FDIC FOIA Discloses Pandit Future Could Promptly Converge With That Of Ken Lewis

Tyler Durden's picture

It was immensely refreshing to find an actual probing piece of investigative journalism coming out of Reuters, instead of the traditional regurgitated, opinion-based, fluff-filled, secondary source monologues (we prefer the British spelling) we have become accustomed to seeing out of the Thomson Reuters behemoth. In a rare example of how even the MSM gets it right sometimes, Matt Goldstein has done an admirable job of connecting the dots based on a FOIA request he had submitted to the FDIC, in which the insolvent (as of Be today) Deposit Insurer has provided Goldstein with a unique glimpse into the daily travails and activities of its boss, Sheila Bair, and how they may have a direct bearing on the future of none other, than a very troubled Chief Executive Officer.

From Goldstein's "Bair's summer in the Citi"

The FDIC provided Reuters with a copy of Bair’s datebook from June through August in response to a Freedom of Information Act request. The 92-page document offers a window into the FDIC chairman’s world, providing a brief listing of who Bair met with during that three-month period.

There is no record of what was discussed during those meetings, so it forces one to become a bit of a detective to piece together what may have been on the agenda. One can only guess what Bair and Alan Greenspan talked about over lunch on July 1, or what she and bank analyst Meredith Whitney may have chatted about on July 9.

But it is Bair’s frequent consultations with Parsons and other Citi board members that really jump out from the pages of the datebook. In June alone, Bair met with Parsons three times.

Matt follows up with some interesting observations:

It’s been clear that Parsons has taken the lead in handling Citi’s often tense relationship with the FDIC and other federal agencies. But it’s still surprising that neither Pandit nor anyone from his team met with Bair, even after Citi did as the FDIC requested and installed a new chief financial officer on July 9 along with other management changes.

These days the storyline coming from those close to Citi and its 17-member board is that Parsons has managed to smooth out any lingering bad feelings between Bair and Citi’s top management.

Some of that bad blood stems from the FDIC throwing up a road block to Citi’s unsuccessful bid for Wachovia. The former Time Warner chairman and chief executive supposedly convinced Bair not to push for Pandit’s ouster and put the FDIC chairman more at ease with the direction Pandit is taking the bank.

And what all this means for the future of Vikram, who has been practically incognito since Ken Lewis became the fall guy for Wall Street a month ago compliments of Jed Rakoff and everyone else, who jumped on that bandwagon.

Pandit may not want to rest too comfortably. The apparent absence of any one-on-one between Bair and Pandit may speak volumes about her true feelings.

That’s because Bair managed to make time to meet with executives from other big banks that have received assistance from the federal government. On June 30, for instance, she met
with Wells Fargo CEO John Stumpf and Howard Atkins, the bank’s chief financial officer. And on August 11, she met with Bank of America’s new chief risk officer, Gregory Curl.

And now that Lewis is gone (although his trail is still very much warm: his departure in no way has changed the presumed imminent filing of charges against him by the SEC, and various AGs), the public's eye may turn to the other deathly wounded CEO, who even after practically ceded control of his company to the taxpayers, is still shockingly in his throne.

Parsons’ last get-together with Bair during this three-month stretch occurred on August 10. Three days later, the Financial Times ran a story that Citi, at the request of regulators, had hired an outside consultant to conduct a top-to-bottom management review and recommend additional managerial changes.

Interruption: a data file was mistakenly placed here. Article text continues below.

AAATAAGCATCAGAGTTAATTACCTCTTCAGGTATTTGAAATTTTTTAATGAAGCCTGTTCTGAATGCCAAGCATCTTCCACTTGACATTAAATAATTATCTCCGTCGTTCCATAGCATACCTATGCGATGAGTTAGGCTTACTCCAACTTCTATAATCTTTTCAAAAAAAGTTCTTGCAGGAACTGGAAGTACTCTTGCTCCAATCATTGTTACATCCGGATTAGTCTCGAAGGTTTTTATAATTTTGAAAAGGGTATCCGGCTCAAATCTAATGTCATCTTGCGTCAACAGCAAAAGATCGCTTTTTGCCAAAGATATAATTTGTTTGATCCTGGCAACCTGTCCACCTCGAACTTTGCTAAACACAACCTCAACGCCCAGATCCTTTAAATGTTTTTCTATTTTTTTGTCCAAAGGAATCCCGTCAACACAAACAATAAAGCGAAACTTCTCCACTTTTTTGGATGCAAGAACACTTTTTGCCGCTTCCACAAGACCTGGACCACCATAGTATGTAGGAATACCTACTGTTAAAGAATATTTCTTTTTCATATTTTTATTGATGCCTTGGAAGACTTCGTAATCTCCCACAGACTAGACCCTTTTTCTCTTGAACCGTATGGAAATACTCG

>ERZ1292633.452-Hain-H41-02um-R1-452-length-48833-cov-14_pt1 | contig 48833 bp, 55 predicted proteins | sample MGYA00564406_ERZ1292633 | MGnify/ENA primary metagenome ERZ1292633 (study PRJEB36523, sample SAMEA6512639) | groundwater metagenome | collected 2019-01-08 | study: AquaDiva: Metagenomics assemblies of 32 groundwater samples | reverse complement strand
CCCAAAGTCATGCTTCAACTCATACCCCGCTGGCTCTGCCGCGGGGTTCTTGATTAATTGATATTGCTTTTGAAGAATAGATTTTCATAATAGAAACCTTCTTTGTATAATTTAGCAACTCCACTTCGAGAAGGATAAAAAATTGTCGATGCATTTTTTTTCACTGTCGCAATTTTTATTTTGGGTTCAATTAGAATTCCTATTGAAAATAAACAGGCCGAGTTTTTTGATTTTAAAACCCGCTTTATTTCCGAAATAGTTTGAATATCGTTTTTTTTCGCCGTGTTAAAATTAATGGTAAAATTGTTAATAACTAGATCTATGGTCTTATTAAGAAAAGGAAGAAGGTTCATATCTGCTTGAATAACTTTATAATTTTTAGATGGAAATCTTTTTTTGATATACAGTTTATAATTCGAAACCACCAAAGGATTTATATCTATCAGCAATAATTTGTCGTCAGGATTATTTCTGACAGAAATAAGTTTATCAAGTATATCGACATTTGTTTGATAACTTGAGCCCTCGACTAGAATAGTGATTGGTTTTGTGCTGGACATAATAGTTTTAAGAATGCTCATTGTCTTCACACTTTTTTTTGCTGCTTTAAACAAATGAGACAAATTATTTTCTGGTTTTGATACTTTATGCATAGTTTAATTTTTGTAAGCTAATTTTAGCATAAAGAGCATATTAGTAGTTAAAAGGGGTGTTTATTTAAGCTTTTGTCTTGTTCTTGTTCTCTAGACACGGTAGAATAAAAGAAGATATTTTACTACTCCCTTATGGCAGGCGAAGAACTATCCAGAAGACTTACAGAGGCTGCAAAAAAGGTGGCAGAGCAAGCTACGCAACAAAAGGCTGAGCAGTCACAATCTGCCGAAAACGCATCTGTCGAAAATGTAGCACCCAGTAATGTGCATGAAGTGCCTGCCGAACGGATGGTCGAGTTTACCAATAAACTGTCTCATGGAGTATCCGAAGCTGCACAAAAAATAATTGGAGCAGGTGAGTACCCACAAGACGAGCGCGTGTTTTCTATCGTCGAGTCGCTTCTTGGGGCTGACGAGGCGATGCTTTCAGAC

The outside consultant’s management review is supposed to be presented to Citi’s board and regulators sometime in October — around the time the bank reports third-quarter earnings.

So should Bair have reason again this fall to talk to Parsons, the result may be less comforting to Pandit and his management team.

Only naive idealists may think that Pandit has more than 6 months left in his CEO tenure. The fact that he has managed to last this long alone is amazing. And Zero Hedge will be closely following the strategic moves undertaken by the CEO of the company which, alongside BofA, has the most toxic combination of assets on its balance sheet. In the meantime, thanks Matt, not only for bringing us this highly informative FOIA, but showing to your Reuters colleagues that it is really not all that difficult, and it "can be done" if one were just willing to put in that little extra effort.

Goldstein FOIA response presented in its entirety:


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Anonymous's picture

Vikram Bandit, heading to a slammer near you!

Tesla's picture

Why? He came in after Prince made the big mess.

Anonymous's picture

hmmmmm why a meeting with Meredith Whitney? This kind of nonsense should not be allowed.

Cognitive Dissonance's picture

Maybe Sheila can't trust her own in-house assessment of the banking industry and she wanted to get an outside view from a non biased analysis?

Or maybe she wanted a little girl on girl action?

Either explanation sounds OK to me.

Mos's picture

Your second scenario is not ok with me considering, how shall I put this, the "characteristics," of the two parties.

Screwball's picture

Whitney upgraded GS on July 13th.  I had to look it up.  Don't know why, just did.

Anonymous's picture

How goddamn convenient - meet w/ Bair on Thursday, July 9 - upgrade Goldman Sachs the following Monday, July 13th. Coincidence?

MinnesotaNice's picture

My thoughts exactly...

Cursive's picture

I noticed this as well.  Posted far below before I read comments.  Good catch.  I'm sure they were only discussing the newest swim suits, how to hide cellulite in the summertime, which Hampton cottage is the most coveted, etc.

Rama V's picture

Re: "secondary source monologues (we prefer the British spelling)"


The reference to UK spelling explains why Marla was earlier working her figures on a napkin.  Ideally she used a pencil so that she could simply whip out a rubber to correct her mistakes.

Cognitive Dissonance's picture

Jolly good show old chap. Rubbers it is then!

deadhead's picture

i am glad to hear that Marla practices safe sex and all that.

Anonymous's picture

VP sold his hedge fund to citi for 800,000,000 usd which promptly crashed and as a reward for this great trade somehow became CEO of a massive global retail banking empire...guess reading "banking for dummies" cover to cover 5 times was not a substitute for the 20 years of experience that were actually needed.

Anonymous's picture

Outside consultants never bring good news for management. It's a cue to clean out your desk.

ghostfaceinvestah's picture